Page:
I use primarily two software packages for my image editing: Adobe Photoshop, and Adobe Lightroom. Each package has its strengths and weaknesses. Photoshop is the well-known heavyweight in the image editing space. It’s capabilities are extensive, and it’s name has even become a verb, often used in a negative connotation.
So why do I use Lightroom as my everyday tool for image processing rather than the heavyweight? Mainly because it meets most of my needs with a very user-friendly interface. I’ll get to some details in a bit, but let me first say that this is not a review of Lightroom. To be honest I cannot do a real review for a couple of reasons. One is that I am not a power-user of the software. I use what I know to get my images to where I think they should be. That means that I have learned and use a relatively small percentage of the full capabilities of the software.
The other more practical reason that I’m not doing a full review is that I’m a full release behind. Lightroom 5 has been out for a year or so, and I’m still on version 4! Again that’s partially because I’m satisfied with version 4, and partially because I’m … um … thrifty.
But let me be clear right up front that I absolutely recommend Lightroom. It is an affordable and easy-to-use package that can manage almost all of your photo management and editing needs. Let me list the high-level features that this software provides:
- Non-destructive editing. Your original files are not modified. All edits are performed “on top” of the original files.
- Vast array of editing tools at your fingertips. This includes the standards such as cropping, contrast, and saturation as well as red eye reduction, noise reduction, and sharpening.
- Image enhancement tools, which gives the artist in you the chance to experiment with hues and colors, black and white, and vignetting.
- Image file management and tagging. It doesn’t take long to amass thousands of image files, and after a few years it can be difficult to locate the files you’re looking for. Tagging techniques can make file location extremely easy.
And now I’ll follow with a little more detail for each of the above features.
In many traditional photo editing packages once you make some changes to the image and save those changes the original file is permanently changed. (Note: This is how Photoshop Elements works, as well as Photoshop unless you use layers). There are many disadvantages to this:
- If you make a mistake – too bad, you’ve lost your original
- If you want to try something different you may not be able to since what you’ve done may prevent you from making those changes (e.g. putting a colored tint on the image may prevent you from getting the original color back)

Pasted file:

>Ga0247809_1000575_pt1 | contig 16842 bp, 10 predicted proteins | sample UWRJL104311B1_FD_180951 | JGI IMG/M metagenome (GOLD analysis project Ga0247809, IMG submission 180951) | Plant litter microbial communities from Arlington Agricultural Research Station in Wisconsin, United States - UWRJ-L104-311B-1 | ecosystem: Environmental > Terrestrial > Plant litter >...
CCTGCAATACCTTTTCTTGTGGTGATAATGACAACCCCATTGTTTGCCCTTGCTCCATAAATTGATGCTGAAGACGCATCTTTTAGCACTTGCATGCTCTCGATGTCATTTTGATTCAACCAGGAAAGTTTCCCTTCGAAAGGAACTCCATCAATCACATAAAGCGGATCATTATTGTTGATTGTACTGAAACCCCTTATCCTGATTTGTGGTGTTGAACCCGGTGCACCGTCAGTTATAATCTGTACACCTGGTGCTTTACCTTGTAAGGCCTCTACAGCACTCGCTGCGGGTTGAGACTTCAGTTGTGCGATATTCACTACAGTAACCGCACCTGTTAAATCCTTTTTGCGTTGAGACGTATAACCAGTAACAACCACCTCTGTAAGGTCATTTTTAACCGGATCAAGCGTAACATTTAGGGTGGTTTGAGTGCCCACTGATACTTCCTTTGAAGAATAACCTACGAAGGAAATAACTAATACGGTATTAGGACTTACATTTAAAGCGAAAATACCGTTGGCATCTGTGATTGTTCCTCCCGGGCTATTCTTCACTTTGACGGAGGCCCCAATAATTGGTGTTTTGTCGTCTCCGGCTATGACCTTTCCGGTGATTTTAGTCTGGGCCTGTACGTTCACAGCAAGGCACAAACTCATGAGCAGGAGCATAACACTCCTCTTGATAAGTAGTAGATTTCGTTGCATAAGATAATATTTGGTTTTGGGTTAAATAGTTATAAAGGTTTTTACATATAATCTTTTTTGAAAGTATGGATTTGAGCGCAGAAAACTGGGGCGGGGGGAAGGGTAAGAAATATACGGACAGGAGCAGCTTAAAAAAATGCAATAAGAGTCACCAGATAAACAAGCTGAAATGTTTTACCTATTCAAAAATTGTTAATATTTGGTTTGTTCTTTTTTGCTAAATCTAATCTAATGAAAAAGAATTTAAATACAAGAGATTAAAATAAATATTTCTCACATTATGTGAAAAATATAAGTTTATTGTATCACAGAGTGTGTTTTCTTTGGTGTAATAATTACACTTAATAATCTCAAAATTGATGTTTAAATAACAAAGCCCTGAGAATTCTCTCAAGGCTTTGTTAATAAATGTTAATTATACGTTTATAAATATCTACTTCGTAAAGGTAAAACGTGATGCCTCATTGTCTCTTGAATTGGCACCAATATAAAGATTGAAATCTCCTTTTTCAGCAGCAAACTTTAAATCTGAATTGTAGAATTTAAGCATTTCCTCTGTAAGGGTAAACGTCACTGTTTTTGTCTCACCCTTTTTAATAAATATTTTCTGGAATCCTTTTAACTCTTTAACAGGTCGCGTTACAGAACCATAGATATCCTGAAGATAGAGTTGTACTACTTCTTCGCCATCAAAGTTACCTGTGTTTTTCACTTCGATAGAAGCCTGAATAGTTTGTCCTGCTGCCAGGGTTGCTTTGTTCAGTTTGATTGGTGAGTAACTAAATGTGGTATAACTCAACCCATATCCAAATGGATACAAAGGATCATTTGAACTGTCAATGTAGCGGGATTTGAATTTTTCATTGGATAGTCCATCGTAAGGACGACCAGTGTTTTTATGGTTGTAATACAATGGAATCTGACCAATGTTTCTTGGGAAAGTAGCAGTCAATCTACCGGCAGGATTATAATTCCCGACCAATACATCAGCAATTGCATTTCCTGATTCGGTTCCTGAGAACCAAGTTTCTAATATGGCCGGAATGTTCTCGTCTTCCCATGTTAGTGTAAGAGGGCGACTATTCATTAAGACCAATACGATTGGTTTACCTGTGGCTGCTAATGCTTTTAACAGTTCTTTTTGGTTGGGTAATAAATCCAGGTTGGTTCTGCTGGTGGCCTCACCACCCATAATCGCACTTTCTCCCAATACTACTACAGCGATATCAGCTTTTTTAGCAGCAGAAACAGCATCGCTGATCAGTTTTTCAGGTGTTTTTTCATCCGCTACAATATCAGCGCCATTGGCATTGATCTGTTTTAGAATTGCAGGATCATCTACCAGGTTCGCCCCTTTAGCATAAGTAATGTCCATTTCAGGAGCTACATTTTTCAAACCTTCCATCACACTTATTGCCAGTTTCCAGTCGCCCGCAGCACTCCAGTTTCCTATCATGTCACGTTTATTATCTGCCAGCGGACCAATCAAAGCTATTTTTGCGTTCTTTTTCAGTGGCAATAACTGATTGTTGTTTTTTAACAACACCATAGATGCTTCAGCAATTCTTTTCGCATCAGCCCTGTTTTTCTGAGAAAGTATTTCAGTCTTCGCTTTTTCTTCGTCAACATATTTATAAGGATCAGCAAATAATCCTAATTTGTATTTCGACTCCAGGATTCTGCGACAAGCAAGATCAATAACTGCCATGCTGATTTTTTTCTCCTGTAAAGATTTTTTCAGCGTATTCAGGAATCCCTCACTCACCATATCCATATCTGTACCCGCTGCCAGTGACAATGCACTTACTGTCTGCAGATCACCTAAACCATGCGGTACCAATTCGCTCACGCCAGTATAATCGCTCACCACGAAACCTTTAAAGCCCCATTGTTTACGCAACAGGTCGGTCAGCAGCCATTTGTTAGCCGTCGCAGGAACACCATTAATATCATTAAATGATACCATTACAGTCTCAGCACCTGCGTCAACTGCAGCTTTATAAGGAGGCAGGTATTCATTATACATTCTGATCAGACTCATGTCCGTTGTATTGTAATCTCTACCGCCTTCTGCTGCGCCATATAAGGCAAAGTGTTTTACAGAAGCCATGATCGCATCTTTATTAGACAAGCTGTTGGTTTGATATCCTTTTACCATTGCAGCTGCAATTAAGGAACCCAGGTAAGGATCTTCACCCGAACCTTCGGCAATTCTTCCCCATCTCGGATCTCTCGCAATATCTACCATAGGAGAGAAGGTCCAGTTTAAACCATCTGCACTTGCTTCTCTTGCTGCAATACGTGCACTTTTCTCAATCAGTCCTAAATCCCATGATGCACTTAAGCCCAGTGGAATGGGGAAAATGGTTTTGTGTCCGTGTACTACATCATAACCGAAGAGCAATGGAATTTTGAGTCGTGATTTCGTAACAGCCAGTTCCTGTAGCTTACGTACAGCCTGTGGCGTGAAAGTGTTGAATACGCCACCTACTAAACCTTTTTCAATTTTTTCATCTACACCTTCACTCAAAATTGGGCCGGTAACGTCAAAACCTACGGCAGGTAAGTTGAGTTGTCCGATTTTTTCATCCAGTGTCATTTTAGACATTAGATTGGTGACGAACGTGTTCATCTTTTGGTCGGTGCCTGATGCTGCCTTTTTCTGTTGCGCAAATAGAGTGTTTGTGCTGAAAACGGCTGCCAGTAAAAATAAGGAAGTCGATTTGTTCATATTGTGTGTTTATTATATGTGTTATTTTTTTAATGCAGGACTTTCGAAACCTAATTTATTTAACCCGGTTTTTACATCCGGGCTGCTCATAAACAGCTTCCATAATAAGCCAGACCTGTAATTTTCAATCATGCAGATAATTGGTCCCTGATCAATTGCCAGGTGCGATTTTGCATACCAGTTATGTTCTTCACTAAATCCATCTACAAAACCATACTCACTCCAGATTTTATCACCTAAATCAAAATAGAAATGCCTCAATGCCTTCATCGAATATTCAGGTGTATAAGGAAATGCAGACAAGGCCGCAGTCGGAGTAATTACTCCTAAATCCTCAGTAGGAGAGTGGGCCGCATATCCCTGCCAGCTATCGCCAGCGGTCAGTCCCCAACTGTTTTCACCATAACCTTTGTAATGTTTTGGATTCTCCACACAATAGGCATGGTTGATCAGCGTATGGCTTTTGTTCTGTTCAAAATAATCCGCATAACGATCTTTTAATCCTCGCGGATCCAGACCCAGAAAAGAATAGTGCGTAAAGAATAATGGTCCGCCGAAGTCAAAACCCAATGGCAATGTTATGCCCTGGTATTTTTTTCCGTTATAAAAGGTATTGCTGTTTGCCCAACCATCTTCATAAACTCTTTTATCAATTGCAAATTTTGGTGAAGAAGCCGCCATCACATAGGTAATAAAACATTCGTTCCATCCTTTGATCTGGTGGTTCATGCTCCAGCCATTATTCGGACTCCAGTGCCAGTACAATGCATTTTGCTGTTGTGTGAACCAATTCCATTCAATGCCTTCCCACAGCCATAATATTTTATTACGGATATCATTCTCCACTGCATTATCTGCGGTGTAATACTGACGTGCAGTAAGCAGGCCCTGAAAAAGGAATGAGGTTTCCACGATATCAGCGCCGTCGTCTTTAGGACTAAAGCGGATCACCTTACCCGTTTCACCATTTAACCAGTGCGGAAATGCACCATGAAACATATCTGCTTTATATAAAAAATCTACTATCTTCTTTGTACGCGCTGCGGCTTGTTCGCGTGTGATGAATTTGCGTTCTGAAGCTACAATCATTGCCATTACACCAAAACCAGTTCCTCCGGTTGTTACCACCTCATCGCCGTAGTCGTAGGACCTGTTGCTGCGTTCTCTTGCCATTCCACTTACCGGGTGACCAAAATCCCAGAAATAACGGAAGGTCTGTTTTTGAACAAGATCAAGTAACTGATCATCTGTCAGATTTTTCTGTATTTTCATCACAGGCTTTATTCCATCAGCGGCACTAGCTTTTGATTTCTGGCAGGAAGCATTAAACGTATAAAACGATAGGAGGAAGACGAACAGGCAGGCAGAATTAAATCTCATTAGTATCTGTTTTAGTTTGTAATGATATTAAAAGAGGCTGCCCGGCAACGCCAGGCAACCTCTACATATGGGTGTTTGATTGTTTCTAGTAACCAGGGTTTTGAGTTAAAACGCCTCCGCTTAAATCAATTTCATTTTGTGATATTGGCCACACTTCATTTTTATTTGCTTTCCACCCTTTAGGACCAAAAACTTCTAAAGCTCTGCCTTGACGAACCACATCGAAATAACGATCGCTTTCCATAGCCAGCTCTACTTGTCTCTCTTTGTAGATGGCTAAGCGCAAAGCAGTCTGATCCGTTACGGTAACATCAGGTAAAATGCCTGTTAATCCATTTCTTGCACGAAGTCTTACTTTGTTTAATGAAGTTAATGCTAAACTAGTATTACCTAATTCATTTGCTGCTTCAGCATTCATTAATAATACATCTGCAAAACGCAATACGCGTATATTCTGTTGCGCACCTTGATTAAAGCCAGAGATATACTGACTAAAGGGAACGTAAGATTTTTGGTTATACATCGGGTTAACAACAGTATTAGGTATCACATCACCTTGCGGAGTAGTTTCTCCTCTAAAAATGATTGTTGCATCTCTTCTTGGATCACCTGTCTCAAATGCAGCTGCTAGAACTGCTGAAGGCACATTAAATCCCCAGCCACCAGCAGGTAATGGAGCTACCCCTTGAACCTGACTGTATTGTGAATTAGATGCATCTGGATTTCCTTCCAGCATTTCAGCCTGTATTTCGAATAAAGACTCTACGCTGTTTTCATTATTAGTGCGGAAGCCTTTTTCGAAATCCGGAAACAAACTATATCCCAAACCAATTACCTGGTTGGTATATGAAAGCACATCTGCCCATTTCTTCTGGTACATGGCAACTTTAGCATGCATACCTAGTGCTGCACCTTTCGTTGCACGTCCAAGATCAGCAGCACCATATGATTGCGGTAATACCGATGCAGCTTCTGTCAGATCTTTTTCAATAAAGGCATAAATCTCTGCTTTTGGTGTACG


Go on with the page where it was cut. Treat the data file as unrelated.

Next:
- Complicates file management. You will need to make multiple copies of the original if you want to apply different kinds of modifications to your files.
Lightroom uses an internal database to record all processing applied to every image in your library. It does not touch the original files, unless you ask it to delete a file.
- Spot cloning
- Graduated Filter
- Adjustment brush
- Tone adjustment (exposure, brightness, contrast)
- Fill Light (very handy)
- White balance
- Tone Curve
- Color/Hue adjustments
- Noise Reduction
I have found that these tools cover most of my needs. Sometimes I do need the layering capability of Photoshop, if I need to get even more creative with a single image or if I need to combine multiple images.
All of the tools are on the right hand side. They usually don’t require multiple clicks or force you to remember keyboard combinations (like Photoshop does). The processing of a single file is often done within minutes, and you can even copy-and-paste the same changes to other images.
There are a few additional tools that are mainly for enhancement rather than normal processing. These are:
- Split toning (adding a tone to highlights and/or shadows)
I use these enhancements occasionally, especially the Vignette tool, and its good to know that they’re there.
One of the strengths of Lightroom is the ability to organize and tag files, which makes file location later much easier. Traditionally you had tons of folders with thousands of file, with no way to locate individual ones except for folder names. That is unless you’ve renamed every file, which is unlikely.
Also when you initially review your files you can rank each one, and then view only the ranked ones so you can narrow your review down to just your best files (unless ALL of your photos are your best – you never know).
Other Tools and Features
You may see from the screenshot above there are multiple “Modes” of operating the software:
- Library: Image review, rating, tagging, etc
- Develop: Image editing
- Slideshow: Creating the HTML files for presenting images as a slideshow on a website
- Print: Review images for proofing and printing
- Web: Publish photos to your website
Also, every edit you apply is stored in a History list. You can always revert back to a previous version, even after you’ve saved it many times.
To use a file on the Internet you can Export files in many different formats, and apply a copyright overlay message if you want.
There are many other features that I could get into but I wanted to keep to the basics of Lightroom. I invite you to contact me if you have any more questions.
Although this overview of Lightroom pales in comparison to formal reviews you can find at other sites, I hope you now understand the benefits you can get for not much investment. If you photograph much you will eventually need to manage thousands of files and to apply edits in a painless and quick manner, and Lightroom provides all of this.
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